Two men window shopping at a holiday pop-up shop.

Pop-up shops are popping up everywhere this season—at malls, on the streets, in parking lots, at convention centers, even in brewery spaces—just in time to catch the holiday shopping rush.

Some of these fleeting boutiques are stores from established online brands, like Amazon and Wayfair, that want to try out having a physical presence. Others are mom and pop vendors like the kind you encounter at holiday markets or craft fairs. Even Facebook has pop-up shops in nine Macy's locations. These shops can offer some interesting ways to finish off your holiday gift list—just as long as you are aware of the potential pitfalls.

Pop-ups are popular with consumers because they offer an in-store shopping experience, which half of shoppers still prefer to online, according to the 2018 Holiday Outlook report from PwC, the international consulting firm. Pop-ups also often sell trusted brands, which is important to 70 percent of shoppers, says PwC's consumer markets manager Allison Stone.

But many people flock to pop-ups for the local, artisanal products they offer. PwC expects handicrafts to get a 7 percent bump in sales this season.


Go to Consumer Reports' 2018 Holiday Central for updates on deals, expert product reviews, insider tips on shopping, and much more.
 

Shopper Mollie Niess, a mom of two boys in Charlotte, N.C., is a fan of pop-ups of every variety, but especially hyper-local ones with inventory that's different from what she'd find at the mall.

"What they're really good at is curating local artists and local crafts people," Niess says. "It feels like the Christmas markets in Europe. They're here for a short period of time, special and themed around the holidays, and you can say the lady down the street made this."

But these stores are also increasingly popular with big retailers, which can use them to test out concepts, from new product candidates to new payment technologies, Stone says.

Following several years of pop-up success across the country, Amazon this year opened a more permanent store in Manhattan, though as with many pop-ups, the merchandise changes frequently. The Amazon 4-Star Store in New York City lets shoppers see the site's most highly rated products. Consumers can search for a nearby Amazon pop-up on the company's dedicated web page.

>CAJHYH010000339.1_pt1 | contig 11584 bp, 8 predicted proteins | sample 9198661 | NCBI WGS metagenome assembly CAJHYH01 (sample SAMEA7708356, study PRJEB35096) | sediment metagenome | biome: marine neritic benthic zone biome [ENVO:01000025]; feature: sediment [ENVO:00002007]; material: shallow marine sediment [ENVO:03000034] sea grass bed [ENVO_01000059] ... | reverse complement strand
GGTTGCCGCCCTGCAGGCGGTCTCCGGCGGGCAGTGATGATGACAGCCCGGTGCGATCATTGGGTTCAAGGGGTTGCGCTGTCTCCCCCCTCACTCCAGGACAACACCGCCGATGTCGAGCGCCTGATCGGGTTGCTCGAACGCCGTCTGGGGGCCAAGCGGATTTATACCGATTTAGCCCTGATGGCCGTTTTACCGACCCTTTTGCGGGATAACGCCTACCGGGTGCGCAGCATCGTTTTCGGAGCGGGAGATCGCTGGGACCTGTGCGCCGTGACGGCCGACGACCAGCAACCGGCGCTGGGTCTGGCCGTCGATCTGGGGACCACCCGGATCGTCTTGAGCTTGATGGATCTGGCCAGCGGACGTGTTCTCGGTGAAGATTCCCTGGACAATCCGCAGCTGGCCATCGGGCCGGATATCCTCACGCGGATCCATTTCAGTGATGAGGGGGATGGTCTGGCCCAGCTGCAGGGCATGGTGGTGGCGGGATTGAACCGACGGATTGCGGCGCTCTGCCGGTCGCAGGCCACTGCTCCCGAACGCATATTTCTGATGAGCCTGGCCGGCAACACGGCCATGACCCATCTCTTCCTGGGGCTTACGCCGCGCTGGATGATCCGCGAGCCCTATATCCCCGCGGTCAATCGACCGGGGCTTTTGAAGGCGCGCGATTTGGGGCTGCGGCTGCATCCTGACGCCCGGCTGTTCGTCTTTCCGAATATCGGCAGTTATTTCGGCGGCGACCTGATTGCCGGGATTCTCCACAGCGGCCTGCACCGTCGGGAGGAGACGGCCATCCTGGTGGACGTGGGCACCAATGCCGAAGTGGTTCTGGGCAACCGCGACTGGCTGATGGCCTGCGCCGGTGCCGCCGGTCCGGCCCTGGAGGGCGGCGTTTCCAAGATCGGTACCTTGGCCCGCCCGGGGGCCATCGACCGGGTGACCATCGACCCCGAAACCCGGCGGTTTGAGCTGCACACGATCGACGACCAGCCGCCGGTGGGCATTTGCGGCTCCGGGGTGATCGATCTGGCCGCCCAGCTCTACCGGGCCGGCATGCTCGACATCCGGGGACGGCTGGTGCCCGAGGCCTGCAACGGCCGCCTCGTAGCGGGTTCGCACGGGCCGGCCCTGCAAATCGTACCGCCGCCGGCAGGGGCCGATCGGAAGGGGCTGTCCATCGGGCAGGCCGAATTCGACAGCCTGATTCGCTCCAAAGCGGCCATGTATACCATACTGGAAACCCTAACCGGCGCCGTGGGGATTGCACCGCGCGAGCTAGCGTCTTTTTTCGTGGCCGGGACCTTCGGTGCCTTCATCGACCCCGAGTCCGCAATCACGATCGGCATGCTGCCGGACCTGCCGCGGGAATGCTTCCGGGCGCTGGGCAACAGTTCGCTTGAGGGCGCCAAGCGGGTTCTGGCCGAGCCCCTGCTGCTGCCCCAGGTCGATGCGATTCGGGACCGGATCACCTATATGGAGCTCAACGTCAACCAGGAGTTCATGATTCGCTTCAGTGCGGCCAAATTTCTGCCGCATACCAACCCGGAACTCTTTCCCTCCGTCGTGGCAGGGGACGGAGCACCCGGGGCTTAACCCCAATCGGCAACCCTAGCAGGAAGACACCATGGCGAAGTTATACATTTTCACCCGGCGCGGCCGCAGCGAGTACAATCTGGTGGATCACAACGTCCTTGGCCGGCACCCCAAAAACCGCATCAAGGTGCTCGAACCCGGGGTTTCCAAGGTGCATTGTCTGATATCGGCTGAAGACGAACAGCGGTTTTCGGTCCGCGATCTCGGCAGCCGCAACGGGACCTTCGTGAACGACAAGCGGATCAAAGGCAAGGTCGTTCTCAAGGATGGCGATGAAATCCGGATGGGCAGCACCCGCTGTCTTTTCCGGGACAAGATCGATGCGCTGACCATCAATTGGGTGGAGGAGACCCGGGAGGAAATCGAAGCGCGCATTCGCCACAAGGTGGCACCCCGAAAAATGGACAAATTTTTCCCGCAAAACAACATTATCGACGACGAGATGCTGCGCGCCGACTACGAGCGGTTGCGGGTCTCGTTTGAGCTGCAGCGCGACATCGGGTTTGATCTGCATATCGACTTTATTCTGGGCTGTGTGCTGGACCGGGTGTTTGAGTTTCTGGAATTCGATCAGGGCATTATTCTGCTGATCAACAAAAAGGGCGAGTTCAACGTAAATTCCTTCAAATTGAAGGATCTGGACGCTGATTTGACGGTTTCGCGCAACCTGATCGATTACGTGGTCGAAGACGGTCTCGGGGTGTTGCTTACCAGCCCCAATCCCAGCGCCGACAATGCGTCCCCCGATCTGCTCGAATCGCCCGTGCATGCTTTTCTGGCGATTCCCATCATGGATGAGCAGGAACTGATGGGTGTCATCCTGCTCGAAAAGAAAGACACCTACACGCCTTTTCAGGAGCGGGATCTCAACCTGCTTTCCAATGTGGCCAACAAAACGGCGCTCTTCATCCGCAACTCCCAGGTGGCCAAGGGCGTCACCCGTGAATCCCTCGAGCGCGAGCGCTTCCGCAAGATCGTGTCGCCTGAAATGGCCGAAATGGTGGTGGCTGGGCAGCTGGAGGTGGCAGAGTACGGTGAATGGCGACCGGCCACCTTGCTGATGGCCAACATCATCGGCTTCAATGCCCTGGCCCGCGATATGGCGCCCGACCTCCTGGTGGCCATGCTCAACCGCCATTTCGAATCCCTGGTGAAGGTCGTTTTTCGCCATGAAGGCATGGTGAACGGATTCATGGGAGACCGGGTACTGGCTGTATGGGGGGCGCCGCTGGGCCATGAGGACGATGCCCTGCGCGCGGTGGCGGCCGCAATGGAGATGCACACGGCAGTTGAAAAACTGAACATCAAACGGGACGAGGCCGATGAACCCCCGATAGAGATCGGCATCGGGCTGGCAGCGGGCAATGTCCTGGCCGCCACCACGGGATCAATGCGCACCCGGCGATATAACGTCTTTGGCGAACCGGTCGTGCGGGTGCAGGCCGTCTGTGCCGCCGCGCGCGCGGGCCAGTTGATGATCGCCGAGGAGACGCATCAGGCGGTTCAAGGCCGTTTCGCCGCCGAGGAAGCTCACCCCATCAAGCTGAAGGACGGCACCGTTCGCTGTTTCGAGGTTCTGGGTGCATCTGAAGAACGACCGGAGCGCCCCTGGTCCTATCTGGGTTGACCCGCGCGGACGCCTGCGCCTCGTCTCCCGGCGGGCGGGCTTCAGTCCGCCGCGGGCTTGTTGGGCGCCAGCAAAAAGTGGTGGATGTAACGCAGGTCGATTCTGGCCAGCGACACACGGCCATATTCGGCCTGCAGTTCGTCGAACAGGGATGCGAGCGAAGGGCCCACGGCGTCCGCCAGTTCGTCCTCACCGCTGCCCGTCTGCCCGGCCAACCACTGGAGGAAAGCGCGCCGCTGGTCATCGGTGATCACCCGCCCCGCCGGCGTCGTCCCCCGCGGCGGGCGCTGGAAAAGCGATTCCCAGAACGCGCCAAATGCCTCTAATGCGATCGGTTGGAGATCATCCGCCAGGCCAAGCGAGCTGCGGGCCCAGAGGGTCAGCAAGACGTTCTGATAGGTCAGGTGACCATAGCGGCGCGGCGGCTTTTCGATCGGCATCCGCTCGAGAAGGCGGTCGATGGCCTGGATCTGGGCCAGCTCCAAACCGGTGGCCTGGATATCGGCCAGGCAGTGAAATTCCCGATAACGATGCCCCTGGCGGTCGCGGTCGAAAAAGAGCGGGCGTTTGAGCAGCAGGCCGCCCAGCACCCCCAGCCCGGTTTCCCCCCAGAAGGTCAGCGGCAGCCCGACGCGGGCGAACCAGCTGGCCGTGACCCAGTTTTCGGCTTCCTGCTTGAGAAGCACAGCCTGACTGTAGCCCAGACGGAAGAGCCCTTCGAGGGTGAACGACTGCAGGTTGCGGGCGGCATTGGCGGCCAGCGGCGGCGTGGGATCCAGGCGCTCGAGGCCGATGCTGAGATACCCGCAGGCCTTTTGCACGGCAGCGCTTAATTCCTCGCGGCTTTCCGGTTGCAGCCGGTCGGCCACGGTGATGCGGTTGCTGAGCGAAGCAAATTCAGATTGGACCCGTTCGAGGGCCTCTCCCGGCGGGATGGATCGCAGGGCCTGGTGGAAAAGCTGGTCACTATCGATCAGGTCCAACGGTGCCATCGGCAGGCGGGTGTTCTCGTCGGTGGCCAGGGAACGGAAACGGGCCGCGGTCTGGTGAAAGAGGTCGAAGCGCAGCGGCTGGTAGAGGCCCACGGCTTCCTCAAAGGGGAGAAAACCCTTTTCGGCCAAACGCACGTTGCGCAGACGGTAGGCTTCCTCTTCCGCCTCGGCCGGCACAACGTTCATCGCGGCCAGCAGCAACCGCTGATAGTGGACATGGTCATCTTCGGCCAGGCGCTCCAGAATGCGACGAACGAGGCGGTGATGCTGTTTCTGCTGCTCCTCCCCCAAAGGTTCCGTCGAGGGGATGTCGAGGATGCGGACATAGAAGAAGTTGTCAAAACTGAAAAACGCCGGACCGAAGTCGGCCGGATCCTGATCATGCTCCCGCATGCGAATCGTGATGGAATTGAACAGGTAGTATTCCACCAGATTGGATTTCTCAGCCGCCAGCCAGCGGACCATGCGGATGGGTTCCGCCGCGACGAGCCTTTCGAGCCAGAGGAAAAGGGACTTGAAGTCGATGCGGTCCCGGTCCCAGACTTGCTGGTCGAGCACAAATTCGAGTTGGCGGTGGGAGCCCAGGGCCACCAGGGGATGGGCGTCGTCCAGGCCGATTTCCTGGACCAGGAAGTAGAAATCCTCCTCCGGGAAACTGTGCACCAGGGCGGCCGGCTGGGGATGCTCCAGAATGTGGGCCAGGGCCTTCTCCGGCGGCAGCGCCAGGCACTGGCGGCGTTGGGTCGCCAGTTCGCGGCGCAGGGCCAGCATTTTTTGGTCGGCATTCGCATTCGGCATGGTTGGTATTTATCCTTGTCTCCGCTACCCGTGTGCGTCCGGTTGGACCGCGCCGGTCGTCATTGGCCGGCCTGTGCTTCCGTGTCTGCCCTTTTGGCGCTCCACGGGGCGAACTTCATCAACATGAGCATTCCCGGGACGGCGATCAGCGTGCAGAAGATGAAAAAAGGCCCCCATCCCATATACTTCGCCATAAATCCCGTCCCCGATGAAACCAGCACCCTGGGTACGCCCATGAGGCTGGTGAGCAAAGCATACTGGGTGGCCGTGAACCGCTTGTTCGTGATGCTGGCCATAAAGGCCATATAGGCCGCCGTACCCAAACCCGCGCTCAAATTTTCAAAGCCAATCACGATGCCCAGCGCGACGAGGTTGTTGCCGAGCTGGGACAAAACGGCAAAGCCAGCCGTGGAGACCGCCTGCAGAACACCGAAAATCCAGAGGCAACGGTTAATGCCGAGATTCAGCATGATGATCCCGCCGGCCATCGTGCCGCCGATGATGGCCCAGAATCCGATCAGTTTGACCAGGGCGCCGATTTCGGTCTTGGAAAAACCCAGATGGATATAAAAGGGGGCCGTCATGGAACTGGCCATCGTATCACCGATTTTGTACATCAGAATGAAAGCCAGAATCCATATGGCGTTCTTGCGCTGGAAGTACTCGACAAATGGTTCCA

More on holiday shopping

But don’t forget that caution and due diligence are still necessary when shopping at pop-ups. Returns, payment issues, warranties, and post-purchase customer service are common areas of concern. As the name suggests, pop-up retailers are temporary, and if you’re not careful, you might be stuck with a gift that doesn't work or wasn't quite right.

The Better Business Bureau reports that it receives hundreds of complaints a year about temporary retail outlets. “Complaints being reported on pop-ups have increased over the years, primarily because they have gone from being primarily kiosks in the mall to outlets in parking lots and brew pubs,” says Tom Bartholomy, president and CEO of the Better Business Bureau of Southern Piedmont and Western North Carolina.

Follow these basic tips for your holiday pop-up shopping.

Do Field Research

If you're looking to shop at a pop-up, it's simple to do research out in the field. This is particularly important if you're shopping at an unfamiliar store. Pull out your smartphone and see what you can find out about the merchant online. Does the BBB have a report—good or bad—on the seller? 

Further, does the seller have a website? Does the website list useful information like an email address or phone number for customer-service issues?

Does the seller have other brick-and-mortar store locations? What about social media sites like Twitter and Instagram? Find out so that you can feel better about your buying decisions and know you have a way to contact the seller, if needed, afterward.

Pop-ups occasionally sell counterfeit products, especially when it comes to designer goods, says the BBB. If prices are dramatically lower than they are at trusted, name-brand stores, be wary.

Ask Plenty of Questions

Most issues with pop-ups have to do with returns, Bartholomy says, so focus your questions around whether and how a return would be facilitated. Some questions to ask:

  • How long is this pop-up shop open? How long after the holidays will you be around?

  • What is your return policy? If I have to return something, how will that be facilitated? Only at this pop-up? At a retail store? Online?

  • If I’m returning an item for store credit, how can I redeem the credit after your pop-up shop has closed?

  • If I’m returning an item by mail, who pays for shipping?

  • Does this product come with a warranty? How would I receive the warranty?

Consider Paying With Cash

When shopping at lesser-known vendors, you might want to pay with cash in order to safeguard your credit card information.

If you do pay by card, make sure to check your statements weekly or even daily. You want to make sure you can verify the vendor next to each purchase. It’s smart to do this all year long, but especially during the busy holiday shopping season.

Buy What You Like

Because it can be the case that all sales are final, pop-ups might not be your best bet for the hard-to-please friends and family members on your list. PwC’s Stone says that above all else, “make sure you like it, because sometimes it’s yours to keep.”